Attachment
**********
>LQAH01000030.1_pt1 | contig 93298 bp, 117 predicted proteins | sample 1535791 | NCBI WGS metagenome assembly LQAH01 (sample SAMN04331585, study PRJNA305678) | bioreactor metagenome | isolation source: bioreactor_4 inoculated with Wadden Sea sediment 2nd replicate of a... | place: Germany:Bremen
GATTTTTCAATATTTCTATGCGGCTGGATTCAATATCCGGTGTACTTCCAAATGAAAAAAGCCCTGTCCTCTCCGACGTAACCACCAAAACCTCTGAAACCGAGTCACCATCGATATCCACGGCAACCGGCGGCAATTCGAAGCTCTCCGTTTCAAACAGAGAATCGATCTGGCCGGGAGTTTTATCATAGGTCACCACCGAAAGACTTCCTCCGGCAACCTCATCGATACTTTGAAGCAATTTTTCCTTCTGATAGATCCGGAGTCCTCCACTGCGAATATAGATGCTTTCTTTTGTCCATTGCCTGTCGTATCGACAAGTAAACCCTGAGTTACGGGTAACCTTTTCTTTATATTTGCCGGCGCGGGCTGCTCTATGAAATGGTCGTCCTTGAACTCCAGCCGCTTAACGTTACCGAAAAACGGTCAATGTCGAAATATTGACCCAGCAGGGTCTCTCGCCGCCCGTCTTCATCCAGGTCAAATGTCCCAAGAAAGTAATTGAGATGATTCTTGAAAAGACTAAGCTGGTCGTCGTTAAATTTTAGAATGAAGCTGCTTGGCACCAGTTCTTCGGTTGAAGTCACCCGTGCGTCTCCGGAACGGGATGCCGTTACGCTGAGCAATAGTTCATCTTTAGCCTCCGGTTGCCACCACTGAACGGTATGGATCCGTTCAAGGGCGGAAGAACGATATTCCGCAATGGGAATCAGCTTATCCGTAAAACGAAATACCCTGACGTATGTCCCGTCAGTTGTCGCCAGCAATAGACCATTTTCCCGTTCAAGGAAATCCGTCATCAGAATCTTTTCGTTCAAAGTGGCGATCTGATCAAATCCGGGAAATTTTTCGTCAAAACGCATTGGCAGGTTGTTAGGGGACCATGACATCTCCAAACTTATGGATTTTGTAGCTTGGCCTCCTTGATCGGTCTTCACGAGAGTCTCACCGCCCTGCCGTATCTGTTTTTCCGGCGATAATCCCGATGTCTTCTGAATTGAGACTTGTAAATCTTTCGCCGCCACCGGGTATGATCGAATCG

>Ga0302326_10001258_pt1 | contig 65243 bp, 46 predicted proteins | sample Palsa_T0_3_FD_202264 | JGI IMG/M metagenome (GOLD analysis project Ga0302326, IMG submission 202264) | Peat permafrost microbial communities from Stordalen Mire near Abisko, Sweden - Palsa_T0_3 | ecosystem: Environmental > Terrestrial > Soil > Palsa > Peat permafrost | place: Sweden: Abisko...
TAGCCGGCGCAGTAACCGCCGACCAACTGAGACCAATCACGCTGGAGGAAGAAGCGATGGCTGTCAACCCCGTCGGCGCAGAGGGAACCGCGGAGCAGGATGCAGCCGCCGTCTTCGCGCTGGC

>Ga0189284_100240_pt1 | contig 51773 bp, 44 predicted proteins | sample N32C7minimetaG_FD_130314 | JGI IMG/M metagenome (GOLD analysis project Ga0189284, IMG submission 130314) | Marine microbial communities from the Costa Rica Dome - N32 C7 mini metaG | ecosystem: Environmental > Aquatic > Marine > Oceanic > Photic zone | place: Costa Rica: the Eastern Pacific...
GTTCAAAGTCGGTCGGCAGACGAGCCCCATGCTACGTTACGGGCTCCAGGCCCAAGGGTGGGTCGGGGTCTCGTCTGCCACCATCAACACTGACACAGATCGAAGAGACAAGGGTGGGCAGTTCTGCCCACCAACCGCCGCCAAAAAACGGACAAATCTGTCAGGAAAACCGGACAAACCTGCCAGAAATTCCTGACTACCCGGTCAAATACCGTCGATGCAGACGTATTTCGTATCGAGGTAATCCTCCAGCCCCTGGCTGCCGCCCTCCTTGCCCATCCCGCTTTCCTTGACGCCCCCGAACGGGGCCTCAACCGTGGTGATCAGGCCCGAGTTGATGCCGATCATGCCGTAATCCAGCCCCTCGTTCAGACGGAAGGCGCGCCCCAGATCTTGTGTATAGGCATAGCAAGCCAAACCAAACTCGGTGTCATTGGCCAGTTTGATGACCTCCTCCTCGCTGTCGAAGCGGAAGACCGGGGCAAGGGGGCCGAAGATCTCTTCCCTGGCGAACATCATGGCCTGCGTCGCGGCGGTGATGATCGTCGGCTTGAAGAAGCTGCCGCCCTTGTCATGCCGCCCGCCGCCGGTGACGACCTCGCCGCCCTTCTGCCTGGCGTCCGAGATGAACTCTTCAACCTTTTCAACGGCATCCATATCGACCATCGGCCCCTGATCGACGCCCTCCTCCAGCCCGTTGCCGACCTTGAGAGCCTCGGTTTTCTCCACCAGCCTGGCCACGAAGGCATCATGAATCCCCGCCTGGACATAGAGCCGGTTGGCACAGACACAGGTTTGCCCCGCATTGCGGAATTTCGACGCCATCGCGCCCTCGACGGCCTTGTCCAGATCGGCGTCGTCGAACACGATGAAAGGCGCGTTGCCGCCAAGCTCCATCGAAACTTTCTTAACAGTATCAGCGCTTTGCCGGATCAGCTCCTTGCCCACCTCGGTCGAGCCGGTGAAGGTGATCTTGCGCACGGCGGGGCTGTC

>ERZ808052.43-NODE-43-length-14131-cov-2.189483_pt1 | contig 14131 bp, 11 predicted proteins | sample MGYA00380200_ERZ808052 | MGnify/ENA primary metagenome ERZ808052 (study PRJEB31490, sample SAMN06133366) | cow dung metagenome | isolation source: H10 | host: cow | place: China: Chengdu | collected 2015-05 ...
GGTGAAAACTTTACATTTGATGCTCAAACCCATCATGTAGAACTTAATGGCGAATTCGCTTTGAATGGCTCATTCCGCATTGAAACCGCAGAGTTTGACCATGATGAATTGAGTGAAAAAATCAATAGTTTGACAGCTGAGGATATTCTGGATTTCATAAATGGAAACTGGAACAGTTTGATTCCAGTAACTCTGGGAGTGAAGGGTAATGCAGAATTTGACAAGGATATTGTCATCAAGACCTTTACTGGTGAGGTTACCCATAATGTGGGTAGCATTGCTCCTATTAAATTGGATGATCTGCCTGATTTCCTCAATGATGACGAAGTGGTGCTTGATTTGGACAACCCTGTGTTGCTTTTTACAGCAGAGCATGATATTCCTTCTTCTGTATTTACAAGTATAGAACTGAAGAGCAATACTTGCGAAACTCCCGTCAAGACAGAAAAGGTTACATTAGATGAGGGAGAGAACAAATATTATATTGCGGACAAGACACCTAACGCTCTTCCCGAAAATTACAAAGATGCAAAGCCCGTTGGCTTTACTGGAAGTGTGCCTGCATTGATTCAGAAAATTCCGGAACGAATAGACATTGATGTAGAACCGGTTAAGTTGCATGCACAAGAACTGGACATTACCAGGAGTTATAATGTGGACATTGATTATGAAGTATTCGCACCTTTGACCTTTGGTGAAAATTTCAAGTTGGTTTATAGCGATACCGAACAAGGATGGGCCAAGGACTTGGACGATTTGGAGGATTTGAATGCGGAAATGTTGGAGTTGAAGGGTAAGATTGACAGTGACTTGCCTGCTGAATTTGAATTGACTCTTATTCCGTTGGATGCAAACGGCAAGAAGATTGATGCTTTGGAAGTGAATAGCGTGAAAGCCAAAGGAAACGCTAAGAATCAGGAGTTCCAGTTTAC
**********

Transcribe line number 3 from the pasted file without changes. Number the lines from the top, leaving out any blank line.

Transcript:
>Ga0302326_10001258_pt1 | contig 65243 bp, 46 predicted proteins | sample Palsa_T0_3_FD_202264 | JGI IMG/M metagenome (GOLD analysis project Ga0302326, IMG submission 202264) | Peat permafrost microbial communities from Stordalen Mire near Abisko, Sweden - Palsa_T0_3 | ecosystem: Environmental > Terrestrial > Soil > Palsa > Peat permafrost | place: Sweden: Abisko...